Talk of reform rarely results in concrete action at entrenched institutions until their very survival or legitimacy is under threat. Critics have argued for years that the International Monetary Fund must review its arcane voting rights to better represent the growing influence of emerging economies. Belatedly, there appears to be a significant movement in that direction.
Little of substance emerged from meetings between the finance chiefs of the world's most industrialised nations at the two-day Group of Seven summit in Rome besides promises to ward off the spectre of protectionism. But one of the more significant topics under discussion was a revised proposal to give developing countries a greater say in the IMF. Under it, a decision-making council would comprise ministers with voting rights in proportion to contributions their countries make to the fund and aligned with their relative weight, and the role they play, in the global economy. It has taken the global economic meltdown and the need to work with countries such as China to make this happen.
Without doubt, the fund still has an important role to play in the world economy, as shown by emergency rescue loans it has extended to collapsing economies from the Baltic to Central Europe during the current crisis. But it cannot reinvent itself and secure greater legitimacy without the financial resources and political support of emerging powers. As Hillary Rodham Clinton said on the eve of her maiden overseas trip to East Asia as US secretary of state, there is a need to work closely with developing countries such as China on a broad range of issues - not only to tackle the economic crisis, but also global security and governance. If so, emerging powers must be allowed to play a greater and more constructive role in multilateral institutions such as the IMF.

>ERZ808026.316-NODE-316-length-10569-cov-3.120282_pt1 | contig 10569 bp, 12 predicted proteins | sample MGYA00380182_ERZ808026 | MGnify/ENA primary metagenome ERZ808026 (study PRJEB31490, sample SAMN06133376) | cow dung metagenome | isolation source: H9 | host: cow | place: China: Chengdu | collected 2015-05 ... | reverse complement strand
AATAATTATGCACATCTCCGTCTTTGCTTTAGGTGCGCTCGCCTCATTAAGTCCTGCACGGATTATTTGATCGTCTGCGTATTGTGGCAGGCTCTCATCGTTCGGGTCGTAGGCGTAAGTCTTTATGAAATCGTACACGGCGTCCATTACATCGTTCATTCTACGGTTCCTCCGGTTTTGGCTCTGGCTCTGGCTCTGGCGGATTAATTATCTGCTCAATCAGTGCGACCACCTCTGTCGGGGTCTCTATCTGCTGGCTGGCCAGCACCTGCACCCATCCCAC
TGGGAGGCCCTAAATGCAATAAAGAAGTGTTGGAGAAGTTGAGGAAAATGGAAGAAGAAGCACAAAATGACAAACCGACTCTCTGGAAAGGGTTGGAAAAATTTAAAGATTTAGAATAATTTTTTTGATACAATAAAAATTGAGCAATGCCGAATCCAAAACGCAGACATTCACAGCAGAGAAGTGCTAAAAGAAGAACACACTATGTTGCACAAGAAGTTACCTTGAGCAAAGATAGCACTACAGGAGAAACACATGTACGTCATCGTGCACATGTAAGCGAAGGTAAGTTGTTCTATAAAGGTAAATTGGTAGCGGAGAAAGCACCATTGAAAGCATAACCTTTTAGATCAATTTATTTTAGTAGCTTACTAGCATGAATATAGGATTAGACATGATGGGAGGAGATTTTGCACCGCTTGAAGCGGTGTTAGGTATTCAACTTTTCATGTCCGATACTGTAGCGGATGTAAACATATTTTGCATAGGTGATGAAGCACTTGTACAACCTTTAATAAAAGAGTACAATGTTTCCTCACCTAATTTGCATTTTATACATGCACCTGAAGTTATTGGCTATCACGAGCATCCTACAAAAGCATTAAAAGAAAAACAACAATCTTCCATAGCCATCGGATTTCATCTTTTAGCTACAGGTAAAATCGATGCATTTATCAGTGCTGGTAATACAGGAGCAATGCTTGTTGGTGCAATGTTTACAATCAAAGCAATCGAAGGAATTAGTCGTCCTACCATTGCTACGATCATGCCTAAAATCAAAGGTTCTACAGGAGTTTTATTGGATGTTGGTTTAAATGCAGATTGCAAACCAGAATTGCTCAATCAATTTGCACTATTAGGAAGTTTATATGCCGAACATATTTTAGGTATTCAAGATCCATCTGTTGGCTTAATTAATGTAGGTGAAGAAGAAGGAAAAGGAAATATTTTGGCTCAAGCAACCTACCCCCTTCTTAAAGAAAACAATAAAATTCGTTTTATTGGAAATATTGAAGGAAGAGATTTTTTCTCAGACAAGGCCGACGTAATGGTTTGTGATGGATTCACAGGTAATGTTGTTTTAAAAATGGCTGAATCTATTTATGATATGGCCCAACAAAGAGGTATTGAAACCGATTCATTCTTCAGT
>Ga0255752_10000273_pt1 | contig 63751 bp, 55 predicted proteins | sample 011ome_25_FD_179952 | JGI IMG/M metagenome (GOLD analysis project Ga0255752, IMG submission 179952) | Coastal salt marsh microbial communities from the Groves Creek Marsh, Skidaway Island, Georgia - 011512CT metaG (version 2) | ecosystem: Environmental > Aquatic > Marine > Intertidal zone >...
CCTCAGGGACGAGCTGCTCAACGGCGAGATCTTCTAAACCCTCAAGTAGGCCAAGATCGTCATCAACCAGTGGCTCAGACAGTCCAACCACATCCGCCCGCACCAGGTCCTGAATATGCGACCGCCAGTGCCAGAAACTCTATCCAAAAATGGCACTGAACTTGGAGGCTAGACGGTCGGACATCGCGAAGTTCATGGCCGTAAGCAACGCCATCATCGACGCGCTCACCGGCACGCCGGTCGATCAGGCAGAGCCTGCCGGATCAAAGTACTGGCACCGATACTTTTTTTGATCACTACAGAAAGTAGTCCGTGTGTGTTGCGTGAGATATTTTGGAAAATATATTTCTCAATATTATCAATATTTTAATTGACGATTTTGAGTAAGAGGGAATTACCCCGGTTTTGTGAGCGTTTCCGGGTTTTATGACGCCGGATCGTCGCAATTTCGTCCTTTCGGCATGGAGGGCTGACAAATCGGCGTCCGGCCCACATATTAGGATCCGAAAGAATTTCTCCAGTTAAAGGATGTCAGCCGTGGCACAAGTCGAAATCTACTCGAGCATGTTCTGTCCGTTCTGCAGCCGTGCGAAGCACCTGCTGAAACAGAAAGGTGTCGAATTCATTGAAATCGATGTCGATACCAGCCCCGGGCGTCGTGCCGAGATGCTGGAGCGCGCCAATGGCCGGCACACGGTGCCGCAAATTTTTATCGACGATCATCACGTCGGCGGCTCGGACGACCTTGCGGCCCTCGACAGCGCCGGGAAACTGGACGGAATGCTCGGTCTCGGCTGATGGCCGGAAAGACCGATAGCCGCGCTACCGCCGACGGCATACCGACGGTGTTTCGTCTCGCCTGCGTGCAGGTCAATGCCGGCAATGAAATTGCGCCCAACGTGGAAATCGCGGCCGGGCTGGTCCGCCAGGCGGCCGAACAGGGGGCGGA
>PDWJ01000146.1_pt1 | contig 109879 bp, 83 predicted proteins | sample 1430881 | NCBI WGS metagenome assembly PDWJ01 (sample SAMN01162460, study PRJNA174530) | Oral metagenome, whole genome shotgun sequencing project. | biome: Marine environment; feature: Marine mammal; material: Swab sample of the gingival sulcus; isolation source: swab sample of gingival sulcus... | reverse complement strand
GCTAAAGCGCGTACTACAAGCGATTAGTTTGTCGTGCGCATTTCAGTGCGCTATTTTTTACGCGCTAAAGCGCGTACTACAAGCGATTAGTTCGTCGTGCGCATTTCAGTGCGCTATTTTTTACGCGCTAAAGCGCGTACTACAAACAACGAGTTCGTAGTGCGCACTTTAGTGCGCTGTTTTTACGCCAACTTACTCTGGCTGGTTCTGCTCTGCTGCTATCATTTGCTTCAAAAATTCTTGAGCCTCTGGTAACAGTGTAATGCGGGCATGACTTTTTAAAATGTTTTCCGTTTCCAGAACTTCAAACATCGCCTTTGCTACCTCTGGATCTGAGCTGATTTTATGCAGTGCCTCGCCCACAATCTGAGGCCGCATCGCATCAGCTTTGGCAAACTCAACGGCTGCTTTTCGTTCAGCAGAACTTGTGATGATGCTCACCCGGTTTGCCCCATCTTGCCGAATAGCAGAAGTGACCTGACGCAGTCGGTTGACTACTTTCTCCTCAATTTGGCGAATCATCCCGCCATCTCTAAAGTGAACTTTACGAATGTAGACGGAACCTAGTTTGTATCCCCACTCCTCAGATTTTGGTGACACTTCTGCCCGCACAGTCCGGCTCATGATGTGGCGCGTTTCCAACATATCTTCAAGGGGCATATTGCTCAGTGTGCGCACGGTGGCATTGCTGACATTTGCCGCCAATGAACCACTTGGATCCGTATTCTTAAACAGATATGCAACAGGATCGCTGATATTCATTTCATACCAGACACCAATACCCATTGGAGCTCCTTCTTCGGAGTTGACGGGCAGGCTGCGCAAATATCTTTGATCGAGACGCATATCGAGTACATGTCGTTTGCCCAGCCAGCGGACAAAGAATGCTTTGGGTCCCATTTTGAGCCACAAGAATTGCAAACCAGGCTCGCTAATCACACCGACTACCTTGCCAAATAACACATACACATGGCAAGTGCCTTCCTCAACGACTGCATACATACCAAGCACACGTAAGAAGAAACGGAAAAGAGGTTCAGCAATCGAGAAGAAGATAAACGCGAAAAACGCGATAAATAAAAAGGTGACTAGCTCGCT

However, reforms at the fund have been painfully slow. Since it bungled its handling of the Asian financial crisis more than a decade ago, the fund has had to fight to re-establish its relevance. In the intervening years, more member countries have withdrawn their political support; others have cast doubt on its policy recommendations and questioned its legitimacy. Many people, not without justification, consider the fund a tool of rich western countries.
In April, member countries voted overwhelmingly to give more votes to developing nations. But that meant the rich nations gave up a small fraction of their voting rights - equal to 1.6 percentage points - to developing countries. So with 15 per cent of the IMF's membership, they will still control 60 per cent of voting rights. The message they sent out is clear. Though their economies have triggered the worldwide financial crisis, they still want to retain leadership in the global economy. The new reform plan - which will be debated intensely in the run-up to the Group of 20 meeting in London in early April - must go further. For the fund to restore its legitimacy and influence it must share power more equitably among the major and emerging economies.
Emerging powers such as China and India now have a chance to help shape the world's agendas, which have long been dominated by the rich and powerful west. But this also means they must accustom themselves to thinking about, and balancing, the needs and demands of the rest of the world. They must learn to take up the broader responsibilities that come with global stewardship.